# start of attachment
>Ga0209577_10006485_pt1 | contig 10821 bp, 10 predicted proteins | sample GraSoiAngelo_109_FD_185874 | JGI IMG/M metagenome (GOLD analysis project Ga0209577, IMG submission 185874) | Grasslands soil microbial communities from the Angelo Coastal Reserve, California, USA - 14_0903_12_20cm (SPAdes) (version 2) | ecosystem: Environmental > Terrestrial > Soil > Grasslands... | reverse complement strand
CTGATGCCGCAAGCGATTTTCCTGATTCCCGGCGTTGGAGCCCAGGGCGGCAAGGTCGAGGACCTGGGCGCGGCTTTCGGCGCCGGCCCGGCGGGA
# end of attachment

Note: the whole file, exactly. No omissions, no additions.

>Ga0209577_10006485_pt1 | contig 10821 bp, 10 predicted proteins | sample GraSoiAngelo_109_FD_185874 | JGI IMG/M metagenome (GOLD analysis project Ga0209577, IMG submission 185874) | Grasslands soil microbial communities from the Angelo Coastal Reserve, California, USA - 14_0903_12_20cm (SPAdes) (version 2) | ecosystem: Environmental > Terrestrial > Soil > Grasslands... | reverse complement strand
CTGATGCCGCAAGCGATTTTCCTGATTCCCGGCGTTGGAGCCCAGGGCGGCAAGGTCGAGGACCTGGGCGCGGCTTTCGGCGCCGGCCCGGCGGGA